Posts Tagged ‘civic engagement’
by stuartbramhall in Inspiring Moments in Resistance, Sustainability
(This is the second of two posts about Neptune Network, a group organized by Norwegian business executives, and their campaign to shut down a nuclear reprocessing plant in the UK.)
The MOX reprocessor at Sellafield closed August 3rd, after Japan (following the Fukushima disaster) announced they would cease buying MOX for use in its reactors. The same week the British government brought forward a new proposal to build a new MOX plant at Sellafield, designed to produce fuels for modern MOX state of the art reactors. On December 20, Cameron’s coalition government backtracked and announced they would decommission and close Sellafield down by 2018. This historic decision, like the decision by German government to decommission their nuclear power plants, was clearly the direct result of massive public opposition.
Nevertheless the Neptune Network has no intention of letting up the pressure. According to Frank Hugo Storelv, the battle at Sellafied will continue, to ensure the UK lives up to their international obligations to clean up the massive stockpiles of nuclear wastes. As long these remain stored in open cooling pits, they continue to pose an immense threat to Norway. He predicts the clean-up at Sellafield will take at least 100 years.
What’s Wrong With American CEOs?
So what’s the major difference between American and Norwegian CEOs? Why is so hard to imagine Bill Gates, Warren Buffett, the Koch Brothers, George Soros (or any of our elected representatives, for that matter) chaining themselves to a bridge? They have children and grandchildren, just like Norwegian business executives. What’s more they all have adequate educational background to understand that massive wealth won’t protect their offspring from the devastating health consequences of radiation poisoning. In addition to the hundreds of thousands of cancer deaths and deformed babies that have resulted from nuclear accidents and releases, there is still no solution to the question of safely storing or disposing of massive quantities of radioactive waste. Surely they know all this.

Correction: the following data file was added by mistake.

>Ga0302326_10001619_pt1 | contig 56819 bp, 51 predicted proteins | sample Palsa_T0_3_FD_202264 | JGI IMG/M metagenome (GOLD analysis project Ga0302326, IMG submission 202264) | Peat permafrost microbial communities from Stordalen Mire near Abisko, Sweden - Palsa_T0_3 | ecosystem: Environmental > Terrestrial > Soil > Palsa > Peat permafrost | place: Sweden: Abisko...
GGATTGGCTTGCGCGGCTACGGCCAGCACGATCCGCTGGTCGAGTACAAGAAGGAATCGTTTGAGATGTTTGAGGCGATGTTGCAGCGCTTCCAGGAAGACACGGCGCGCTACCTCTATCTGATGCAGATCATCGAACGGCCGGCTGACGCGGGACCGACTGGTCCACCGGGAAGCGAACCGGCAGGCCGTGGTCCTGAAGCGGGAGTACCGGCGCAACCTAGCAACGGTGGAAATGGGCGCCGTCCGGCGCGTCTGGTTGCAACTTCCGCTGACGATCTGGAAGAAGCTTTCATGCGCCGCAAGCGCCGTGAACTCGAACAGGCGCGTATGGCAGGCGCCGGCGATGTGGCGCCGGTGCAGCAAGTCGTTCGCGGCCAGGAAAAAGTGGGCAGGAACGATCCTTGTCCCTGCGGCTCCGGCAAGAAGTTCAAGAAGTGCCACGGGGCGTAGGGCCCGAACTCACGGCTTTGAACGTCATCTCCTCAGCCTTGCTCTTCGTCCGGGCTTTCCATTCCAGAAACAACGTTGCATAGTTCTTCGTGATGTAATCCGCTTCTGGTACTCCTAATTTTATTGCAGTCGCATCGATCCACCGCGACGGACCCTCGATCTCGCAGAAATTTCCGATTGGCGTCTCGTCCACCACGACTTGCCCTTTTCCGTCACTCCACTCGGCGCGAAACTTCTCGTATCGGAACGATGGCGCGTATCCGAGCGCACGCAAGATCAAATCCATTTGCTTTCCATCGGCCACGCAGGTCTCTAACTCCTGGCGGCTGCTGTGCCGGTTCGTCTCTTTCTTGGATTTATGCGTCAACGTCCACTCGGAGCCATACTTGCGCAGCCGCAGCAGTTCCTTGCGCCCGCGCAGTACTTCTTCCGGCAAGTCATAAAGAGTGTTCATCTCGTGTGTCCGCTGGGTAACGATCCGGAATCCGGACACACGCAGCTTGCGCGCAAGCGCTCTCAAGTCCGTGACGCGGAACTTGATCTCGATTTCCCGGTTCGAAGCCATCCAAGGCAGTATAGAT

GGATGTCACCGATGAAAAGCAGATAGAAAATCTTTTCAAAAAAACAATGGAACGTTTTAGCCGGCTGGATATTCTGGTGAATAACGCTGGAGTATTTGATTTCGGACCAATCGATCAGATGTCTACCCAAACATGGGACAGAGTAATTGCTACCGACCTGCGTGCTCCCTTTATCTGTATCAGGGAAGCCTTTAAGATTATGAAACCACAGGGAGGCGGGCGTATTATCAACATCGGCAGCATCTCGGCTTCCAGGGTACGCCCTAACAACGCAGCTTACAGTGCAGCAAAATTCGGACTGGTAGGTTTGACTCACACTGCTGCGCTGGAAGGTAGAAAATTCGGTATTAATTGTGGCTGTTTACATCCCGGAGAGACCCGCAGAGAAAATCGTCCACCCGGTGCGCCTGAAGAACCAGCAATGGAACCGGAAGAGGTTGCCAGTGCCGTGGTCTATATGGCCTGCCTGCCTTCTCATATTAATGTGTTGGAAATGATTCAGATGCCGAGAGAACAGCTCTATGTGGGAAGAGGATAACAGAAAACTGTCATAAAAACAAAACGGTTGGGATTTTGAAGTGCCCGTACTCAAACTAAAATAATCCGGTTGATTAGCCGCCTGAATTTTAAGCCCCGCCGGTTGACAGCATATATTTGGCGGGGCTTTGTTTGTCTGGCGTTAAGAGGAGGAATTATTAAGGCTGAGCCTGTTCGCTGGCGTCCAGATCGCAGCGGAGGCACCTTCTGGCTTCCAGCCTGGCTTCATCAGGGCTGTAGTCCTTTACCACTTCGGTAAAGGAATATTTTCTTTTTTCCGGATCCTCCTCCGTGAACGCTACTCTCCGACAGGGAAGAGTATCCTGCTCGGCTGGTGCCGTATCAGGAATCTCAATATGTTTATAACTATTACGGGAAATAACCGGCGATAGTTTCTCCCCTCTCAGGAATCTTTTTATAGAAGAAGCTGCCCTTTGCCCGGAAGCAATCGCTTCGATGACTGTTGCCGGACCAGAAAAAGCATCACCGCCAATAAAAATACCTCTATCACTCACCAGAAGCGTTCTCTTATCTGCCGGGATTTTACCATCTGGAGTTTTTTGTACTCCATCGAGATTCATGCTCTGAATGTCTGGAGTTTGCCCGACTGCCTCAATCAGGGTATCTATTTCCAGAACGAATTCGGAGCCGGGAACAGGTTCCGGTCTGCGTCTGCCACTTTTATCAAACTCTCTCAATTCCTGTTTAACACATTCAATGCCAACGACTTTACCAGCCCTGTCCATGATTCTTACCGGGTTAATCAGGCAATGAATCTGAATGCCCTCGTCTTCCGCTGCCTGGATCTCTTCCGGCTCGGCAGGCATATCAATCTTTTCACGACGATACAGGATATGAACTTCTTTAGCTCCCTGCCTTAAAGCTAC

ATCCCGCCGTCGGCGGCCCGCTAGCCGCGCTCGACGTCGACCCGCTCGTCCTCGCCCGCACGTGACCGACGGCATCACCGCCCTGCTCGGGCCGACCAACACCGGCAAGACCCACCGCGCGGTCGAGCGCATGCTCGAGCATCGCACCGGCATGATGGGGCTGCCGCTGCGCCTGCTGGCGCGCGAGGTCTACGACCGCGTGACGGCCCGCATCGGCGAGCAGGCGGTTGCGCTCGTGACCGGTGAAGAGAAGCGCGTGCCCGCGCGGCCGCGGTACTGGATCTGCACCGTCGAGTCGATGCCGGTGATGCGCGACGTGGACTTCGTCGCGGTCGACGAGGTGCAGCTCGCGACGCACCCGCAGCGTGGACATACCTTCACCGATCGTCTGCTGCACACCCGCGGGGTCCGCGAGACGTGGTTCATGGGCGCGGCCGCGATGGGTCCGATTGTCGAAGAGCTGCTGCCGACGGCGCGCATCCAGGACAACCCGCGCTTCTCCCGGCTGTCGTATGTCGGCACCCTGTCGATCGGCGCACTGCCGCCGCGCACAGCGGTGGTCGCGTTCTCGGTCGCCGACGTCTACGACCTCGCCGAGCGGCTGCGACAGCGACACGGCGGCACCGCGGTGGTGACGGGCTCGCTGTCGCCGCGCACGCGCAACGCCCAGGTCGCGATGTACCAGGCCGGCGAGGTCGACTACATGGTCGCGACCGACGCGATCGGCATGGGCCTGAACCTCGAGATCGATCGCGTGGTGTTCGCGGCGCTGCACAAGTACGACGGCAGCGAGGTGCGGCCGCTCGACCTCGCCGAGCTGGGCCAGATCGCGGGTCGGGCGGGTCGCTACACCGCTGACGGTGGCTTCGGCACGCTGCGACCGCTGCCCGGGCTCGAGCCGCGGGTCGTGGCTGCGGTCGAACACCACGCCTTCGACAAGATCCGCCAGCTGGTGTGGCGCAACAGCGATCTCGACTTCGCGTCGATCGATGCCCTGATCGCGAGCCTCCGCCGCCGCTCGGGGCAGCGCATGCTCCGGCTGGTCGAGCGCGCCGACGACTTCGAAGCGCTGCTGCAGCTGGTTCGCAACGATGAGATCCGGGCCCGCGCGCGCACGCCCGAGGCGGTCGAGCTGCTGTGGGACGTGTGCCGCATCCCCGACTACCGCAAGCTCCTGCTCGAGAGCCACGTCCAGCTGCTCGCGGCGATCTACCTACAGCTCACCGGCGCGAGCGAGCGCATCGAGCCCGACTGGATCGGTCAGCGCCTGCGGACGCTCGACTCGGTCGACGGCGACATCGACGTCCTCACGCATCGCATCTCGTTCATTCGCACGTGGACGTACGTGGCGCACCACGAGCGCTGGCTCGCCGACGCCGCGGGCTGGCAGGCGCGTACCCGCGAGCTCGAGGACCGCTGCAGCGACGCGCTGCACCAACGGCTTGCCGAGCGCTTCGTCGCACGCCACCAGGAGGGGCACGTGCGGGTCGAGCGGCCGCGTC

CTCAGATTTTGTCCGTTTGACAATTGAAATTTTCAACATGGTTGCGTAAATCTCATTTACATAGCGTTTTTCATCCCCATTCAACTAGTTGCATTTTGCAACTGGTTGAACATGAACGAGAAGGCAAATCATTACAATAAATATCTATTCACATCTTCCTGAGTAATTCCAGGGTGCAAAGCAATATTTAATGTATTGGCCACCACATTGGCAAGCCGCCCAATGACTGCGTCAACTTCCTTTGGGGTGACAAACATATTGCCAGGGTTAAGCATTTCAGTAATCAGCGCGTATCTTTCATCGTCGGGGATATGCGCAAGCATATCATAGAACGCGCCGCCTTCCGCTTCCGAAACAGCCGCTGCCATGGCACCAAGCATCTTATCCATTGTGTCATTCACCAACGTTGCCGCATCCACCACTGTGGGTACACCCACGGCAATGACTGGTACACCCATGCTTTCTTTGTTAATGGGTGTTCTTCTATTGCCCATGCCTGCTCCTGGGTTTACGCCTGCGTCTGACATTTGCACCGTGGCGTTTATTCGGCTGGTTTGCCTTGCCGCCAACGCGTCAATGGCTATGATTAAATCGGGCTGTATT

A Deficiency of Moral Courage
I can’t think of a single American member of the 1% who has come out against nuclear technology. Other activists blame the inaction of the 1% on greed or opportunism. I don’t share this view. No one can be so callous as to condone policies condemning their own children and grandchildren to unimaginable suffering. In my opinion it comes down to fear, the overriding emotion that seems to drive most private and public decisions in the US. Americans are too afraid to speak out. This includes our millionaires and billionaires. They fear losing the confidence of their boards and stockholders, tarnishing their reputation if the media attacks them, and losing wealth and/or social standing. The more wealth and status they enjoy, the more fearful they are of losing it.
Why is this? What makes Americans so incredibly fearful in contrast to other citizens of the world? Does their spinelessness and lack of moral courage result from some commonly shared character defect? Has decades of material comfort spoiled them and made them too soft? Has the corporate-run media poisoned them with their constant fear-inspiring messages, along with the reminders to consume more and be more competitive and individualistic?